Innovation is a team sport. That’s why groups often produce better results than the lone genius. That’s also why it’s important that you recruit others to help you with your creative projects, but how? Well, your reputation is what determines how agreeable others will be to collaborating with you.

The degree to which a worker will share information with a colleague depends on that colleague's reputation for returning the favor. Treating others as you want them to treat you in terms of collaboration is the “Golden Rule” of creativity, so to speak.

It’s officially called the rule of reciprocity, which means that people give back in the form that they have received. It’s a social rule seemingly taught within every human society. But the key is you have to make the first move.

Anyone can learn how to align co-workers. Dr. Robert Cialdini, in his book Influence: Science and Practice, describes six universal principles of persuasion, including reciprocity, that all increase the likelihood of someone saying ‘yes’ to your request. These principles are life skills that you can use personally and professionally.

With reciprocity, there are many ways you can help your colleagues at work. Try taking interest in their projects, lending your advice and expertise, giving feedback, sharing critical information and your network to find others who can help them and complement their work.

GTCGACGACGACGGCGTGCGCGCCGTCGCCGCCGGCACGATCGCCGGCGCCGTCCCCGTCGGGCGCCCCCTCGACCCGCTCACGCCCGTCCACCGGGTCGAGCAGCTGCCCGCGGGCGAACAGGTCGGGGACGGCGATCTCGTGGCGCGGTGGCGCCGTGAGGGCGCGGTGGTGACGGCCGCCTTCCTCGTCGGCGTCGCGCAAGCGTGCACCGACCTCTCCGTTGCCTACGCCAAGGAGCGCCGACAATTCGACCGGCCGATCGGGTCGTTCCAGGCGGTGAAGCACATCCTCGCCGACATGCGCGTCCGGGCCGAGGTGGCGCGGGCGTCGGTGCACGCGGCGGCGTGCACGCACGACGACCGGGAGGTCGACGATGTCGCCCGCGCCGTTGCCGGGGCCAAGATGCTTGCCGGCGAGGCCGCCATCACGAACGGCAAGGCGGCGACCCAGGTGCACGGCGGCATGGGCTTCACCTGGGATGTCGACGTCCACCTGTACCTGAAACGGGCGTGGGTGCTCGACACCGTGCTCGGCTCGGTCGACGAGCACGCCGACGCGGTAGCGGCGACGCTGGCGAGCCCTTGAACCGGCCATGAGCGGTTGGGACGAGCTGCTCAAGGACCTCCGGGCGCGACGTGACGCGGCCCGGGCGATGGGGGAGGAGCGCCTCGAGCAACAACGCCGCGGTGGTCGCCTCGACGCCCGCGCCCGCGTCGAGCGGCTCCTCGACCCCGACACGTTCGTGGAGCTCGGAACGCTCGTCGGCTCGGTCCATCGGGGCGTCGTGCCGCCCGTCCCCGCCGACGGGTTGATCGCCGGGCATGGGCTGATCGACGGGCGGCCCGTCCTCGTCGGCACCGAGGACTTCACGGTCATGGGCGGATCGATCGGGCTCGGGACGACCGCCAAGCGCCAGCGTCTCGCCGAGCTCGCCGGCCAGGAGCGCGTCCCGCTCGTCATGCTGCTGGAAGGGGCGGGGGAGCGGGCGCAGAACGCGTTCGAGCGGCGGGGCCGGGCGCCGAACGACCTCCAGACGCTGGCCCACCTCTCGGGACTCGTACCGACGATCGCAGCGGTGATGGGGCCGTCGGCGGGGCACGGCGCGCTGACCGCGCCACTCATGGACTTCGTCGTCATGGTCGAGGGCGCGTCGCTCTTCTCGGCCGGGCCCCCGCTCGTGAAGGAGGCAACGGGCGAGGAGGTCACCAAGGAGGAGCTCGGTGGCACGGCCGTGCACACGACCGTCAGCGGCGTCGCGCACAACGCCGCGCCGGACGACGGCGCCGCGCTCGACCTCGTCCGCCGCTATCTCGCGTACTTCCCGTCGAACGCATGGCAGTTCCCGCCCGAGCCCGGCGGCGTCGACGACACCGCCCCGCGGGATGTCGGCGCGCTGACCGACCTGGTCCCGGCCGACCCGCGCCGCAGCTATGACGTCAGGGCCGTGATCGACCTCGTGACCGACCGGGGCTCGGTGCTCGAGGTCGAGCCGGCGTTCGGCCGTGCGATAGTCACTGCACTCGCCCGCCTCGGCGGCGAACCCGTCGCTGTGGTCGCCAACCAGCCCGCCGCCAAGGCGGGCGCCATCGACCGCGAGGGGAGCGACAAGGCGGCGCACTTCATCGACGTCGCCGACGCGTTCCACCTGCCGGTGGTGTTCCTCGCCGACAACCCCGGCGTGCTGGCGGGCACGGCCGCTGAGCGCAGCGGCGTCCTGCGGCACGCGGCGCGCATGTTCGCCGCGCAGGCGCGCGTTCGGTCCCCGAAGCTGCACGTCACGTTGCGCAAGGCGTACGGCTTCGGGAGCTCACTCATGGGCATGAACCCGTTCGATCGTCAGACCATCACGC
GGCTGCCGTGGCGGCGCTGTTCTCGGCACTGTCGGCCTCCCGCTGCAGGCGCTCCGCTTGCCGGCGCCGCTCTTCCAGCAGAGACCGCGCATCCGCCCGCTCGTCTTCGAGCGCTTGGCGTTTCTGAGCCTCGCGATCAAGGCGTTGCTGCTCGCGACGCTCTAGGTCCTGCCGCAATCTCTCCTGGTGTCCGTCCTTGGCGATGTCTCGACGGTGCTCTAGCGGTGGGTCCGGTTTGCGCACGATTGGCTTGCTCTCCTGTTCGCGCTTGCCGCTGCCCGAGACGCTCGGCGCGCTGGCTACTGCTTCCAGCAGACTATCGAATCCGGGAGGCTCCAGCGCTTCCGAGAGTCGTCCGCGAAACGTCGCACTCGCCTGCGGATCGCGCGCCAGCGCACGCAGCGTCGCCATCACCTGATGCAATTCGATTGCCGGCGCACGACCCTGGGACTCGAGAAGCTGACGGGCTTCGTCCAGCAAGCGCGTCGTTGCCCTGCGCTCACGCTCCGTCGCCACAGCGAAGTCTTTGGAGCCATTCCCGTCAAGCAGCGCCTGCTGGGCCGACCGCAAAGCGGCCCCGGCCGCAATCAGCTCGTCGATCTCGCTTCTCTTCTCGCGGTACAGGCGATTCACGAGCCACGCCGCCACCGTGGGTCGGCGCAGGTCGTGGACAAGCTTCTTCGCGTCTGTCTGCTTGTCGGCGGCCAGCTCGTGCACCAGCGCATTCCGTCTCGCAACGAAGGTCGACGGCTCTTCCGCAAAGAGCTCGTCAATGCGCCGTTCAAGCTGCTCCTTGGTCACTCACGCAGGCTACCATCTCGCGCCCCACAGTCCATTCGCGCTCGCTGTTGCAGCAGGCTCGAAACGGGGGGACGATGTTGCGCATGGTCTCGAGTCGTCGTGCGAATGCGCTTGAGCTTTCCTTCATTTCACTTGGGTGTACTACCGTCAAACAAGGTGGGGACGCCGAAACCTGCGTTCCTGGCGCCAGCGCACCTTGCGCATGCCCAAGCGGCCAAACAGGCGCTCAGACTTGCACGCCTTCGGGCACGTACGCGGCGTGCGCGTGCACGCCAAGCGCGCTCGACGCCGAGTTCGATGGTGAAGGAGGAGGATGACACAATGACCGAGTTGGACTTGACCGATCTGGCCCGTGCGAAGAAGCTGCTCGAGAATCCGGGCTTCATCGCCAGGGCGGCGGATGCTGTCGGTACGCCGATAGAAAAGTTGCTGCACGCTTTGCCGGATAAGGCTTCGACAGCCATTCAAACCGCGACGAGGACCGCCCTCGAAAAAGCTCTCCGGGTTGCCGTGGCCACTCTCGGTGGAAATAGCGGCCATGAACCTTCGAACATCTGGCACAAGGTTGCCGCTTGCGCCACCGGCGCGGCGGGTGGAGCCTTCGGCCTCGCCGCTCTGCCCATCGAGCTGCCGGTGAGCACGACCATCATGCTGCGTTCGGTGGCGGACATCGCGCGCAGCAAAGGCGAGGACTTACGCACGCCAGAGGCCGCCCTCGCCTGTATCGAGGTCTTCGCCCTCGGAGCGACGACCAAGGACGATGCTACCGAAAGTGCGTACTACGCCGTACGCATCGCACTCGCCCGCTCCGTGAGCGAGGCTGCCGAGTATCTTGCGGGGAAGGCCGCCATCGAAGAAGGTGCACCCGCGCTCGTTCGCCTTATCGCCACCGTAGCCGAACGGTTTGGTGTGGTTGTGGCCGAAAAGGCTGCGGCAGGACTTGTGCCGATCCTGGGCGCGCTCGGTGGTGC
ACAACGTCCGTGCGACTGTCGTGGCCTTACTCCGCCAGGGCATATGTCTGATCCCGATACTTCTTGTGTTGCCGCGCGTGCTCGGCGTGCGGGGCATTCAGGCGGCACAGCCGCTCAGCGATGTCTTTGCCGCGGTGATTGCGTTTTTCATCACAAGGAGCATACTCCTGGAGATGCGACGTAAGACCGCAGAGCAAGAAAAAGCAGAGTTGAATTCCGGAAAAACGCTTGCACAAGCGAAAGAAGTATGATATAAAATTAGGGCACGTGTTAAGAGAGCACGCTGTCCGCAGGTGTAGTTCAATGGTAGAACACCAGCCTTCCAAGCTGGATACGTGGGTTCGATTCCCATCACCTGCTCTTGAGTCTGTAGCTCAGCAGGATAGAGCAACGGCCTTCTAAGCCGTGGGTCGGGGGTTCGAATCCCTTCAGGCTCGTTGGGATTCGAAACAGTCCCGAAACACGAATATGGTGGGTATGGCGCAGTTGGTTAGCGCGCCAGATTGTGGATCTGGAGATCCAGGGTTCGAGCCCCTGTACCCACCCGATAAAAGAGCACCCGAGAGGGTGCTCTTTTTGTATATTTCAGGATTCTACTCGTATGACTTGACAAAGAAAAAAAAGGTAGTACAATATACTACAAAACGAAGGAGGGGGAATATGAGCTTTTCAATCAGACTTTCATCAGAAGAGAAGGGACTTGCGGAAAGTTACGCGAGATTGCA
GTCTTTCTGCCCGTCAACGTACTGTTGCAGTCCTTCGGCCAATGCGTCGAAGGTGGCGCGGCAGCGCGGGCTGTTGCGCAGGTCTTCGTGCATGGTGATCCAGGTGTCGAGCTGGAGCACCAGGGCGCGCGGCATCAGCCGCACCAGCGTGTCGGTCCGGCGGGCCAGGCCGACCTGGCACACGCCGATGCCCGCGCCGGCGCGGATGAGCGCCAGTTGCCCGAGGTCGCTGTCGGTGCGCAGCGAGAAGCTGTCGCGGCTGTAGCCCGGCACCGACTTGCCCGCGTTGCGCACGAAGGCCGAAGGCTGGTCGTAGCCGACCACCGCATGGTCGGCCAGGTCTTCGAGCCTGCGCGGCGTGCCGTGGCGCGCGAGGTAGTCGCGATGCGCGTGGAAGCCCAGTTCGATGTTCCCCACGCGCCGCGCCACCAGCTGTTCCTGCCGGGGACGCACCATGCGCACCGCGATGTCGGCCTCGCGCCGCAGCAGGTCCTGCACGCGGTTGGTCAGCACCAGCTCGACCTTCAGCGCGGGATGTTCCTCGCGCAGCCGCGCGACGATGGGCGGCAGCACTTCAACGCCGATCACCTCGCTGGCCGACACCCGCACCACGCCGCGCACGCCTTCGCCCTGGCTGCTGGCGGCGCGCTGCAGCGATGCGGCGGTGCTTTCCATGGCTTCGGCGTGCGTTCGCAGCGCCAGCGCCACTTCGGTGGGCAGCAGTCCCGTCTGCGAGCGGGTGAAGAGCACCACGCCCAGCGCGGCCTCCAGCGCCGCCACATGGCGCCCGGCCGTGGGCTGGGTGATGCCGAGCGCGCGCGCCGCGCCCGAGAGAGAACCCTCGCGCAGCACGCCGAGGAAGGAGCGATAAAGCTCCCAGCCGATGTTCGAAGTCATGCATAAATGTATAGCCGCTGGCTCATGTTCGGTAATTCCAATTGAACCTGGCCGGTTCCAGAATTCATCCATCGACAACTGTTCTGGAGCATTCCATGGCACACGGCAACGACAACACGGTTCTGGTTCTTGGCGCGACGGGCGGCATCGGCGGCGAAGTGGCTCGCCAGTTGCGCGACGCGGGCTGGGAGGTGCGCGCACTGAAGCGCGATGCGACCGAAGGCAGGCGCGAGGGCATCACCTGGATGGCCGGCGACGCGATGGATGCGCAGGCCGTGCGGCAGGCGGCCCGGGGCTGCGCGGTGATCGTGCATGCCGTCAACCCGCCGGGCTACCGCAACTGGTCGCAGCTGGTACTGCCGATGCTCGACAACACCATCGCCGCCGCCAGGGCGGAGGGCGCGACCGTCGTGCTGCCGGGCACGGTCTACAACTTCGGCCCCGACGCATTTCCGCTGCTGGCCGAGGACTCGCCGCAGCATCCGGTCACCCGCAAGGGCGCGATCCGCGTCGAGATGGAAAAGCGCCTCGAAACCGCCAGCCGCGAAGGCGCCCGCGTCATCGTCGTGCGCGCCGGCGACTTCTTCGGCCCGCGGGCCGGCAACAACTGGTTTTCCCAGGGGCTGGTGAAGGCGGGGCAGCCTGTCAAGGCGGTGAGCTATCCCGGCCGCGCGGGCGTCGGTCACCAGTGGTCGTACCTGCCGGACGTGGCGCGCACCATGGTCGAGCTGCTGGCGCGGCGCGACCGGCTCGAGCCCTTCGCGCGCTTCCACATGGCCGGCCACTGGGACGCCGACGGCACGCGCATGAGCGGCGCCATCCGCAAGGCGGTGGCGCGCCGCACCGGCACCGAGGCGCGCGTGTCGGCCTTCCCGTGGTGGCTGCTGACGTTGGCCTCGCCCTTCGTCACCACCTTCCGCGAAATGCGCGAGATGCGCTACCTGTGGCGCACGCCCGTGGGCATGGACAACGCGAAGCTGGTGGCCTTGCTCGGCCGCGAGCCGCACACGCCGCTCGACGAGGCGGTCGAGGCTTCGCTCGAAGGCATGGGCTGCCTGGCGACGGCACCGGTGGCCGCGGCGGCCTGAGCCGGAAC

Even small gestures go a long way. A colleague of mine, Karl, purchased four antique maps for $1.00 at a garage sale for another colleague, Bob, who collected old maps. For the next thirty years, that simple favor solidified their relationship. Bob took care of Karl during their careers, and he often reminded Karl about his unexpected gift of old maps. All for a dollar!

And it works the other way. When you receive help from others, reciprocate in kind. Build a reputation as a person who is willing to give back to others who have given to you. It’s the Golden Rule, and its effects last a long time as it did with Bob and Karl.

And finally, develop informal social relationships and networks within and outside your work group. One of the best ways to be seen as helpful is to make the time to relate to others. That keeps them coming back to help you be more effective at everything you do.

Drew Boyd

Drew Boyd is a 30-year industry veteran. He spent 17 years at Johnson & Johnson in marketing, mergers and acquisitions, and international development. Today, he trains, consults and speaks widely in the fields of innovation, persuasion and social media. He is the executive director of the Master of Science in Marketing Program and assistant professor of Marketing and Innovation at the University of Cincinnati. Drew’s work has been featured in The Wall Street Journal, Bloomberg, Industry Week, Psychology Today and Strategy+Business. Visit his blog, Inside the Box Innovation.

Drew is part of The Opener, an exclusive, invite-only contributor network that will bring the best food, culture, and innovation writing to the pages of Coca-Cola Journey.